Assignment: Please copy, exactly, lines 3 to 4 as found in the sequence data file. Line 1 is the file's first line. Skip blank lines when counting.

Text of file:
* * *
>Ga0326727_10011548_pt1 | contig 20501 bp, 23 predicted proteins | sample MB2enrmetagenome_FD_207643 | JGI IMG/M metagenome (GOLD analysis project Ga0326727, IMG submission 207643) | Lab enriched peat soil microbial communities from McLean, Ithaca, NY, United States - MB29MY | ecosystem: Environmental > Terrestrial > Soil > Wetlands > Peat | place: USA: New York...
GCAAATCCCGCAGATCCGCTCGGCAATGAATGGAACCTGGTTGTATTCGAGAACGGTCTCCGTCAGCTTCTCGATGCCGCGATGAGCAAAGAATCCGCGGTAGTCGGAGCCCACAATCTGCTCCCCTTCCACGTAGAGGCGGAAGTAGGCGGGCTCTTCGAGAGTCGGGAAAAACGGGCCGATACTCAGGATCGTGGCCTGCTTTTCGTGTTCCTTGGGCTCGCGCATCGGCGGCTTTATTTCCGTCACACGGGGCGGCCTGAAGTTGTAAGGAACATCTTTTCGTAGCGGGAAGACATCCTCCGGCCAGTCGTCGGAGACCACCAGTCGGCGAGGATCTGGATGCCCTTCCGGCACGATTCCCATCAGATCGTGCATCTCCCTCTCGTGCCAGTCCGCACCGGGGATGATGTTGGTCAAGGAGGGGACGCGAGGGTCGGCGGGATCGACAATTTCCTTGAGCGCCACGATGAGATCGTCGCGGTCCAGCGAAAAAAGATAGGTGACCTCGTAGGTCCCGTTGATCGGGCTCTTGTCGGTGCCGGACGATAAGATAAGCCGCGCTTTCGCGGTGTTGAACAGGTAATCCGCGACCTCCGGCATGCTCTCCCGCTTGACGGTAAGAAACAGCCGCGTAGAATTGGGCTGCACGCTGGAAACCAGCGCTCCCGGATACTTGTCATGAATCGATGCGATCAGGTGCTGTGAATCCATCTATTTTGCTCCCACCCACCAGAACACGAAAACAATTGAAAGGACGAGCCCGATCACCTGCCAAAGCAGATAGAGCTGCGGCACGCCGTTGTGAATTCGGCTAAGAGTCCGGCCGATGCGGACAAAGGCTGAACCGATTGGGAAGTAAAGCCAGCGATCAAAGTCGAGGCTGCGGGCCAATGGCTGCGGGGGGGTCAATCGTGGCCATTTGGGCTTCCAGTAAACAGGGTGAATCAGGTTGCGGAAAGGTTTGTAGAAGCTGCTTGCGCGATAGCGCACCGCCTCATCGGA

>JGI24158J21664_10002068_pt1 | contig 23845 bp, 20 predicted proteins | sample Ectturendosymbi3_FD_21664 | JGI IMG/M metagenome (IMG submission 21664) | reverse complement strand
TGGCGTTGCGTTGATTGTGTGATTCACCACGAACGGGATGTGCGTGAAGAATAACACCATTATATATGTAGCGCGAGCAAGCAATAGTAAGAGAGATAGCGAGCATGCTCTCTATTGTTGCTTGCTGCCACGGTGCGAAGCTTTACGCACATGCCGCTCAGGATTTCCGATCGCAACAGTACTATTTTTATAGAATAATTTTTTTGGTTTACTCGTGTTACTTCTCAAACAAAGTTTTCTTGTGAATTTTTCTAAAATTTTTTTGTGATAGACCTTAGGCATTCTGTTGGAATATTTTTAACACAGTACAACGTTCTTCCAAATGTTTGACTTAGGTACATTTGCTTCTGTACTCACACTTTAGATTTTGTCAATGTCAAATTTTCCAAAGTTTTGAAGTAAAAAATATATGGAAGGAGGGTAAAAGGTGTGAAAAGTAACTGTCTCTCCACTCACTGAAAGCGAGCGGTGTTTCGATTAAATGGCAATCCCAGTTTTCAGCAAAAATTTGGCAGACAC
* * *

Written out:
>JGI24158J21664_10002068_pt1 | contig 23845 bp, 20 predicted proteins | sample Ectturendosymbi3_FD_21664 | JGI IMG/M metagenome (IMG submission 21664) | reverse complement strand
TGGCGTTGCGTTGATTGTGTGATTCACCACGAACGGGATGTGCGTGAAGAATAACACCATTATATATGTAGCGCGAGCAAGCAATAGTAAGAGAGATAGCGAGCATGCTCTCTATTGTTGCTTGCTGCCACGGTGCGAAGCTTTACGCACATGCCGCTCAGGATTTCCGATCGCAACAGTACTATTTTTATAGAATAATTTTTTTGGTTTACTCGTGTTACTTCTCAAACAAAGTTTTCTTGTGAATTTTTCTAAAATTTTTTTGTGATAGACCTTAGGCATTCTGTTGGAATATTTTTAACACAGTACAACGTTCTTCCAAATGTTTGACTTAGGTACATTTGCTTCTGTACTCACACTTTAGATTTTGTCAATGTCAAATTTTCCAAAGTTTTGAAGTAAAAAATATATGGAAGGAGGGTAAAAGGTGTGAAAAGTAACTGTCTCTCCACTCACTGAAAGCGAGCGGTGTTTCGATTAAATGGCAATCCCAGTTTTCAGCAAAAATTTGGCAGACAC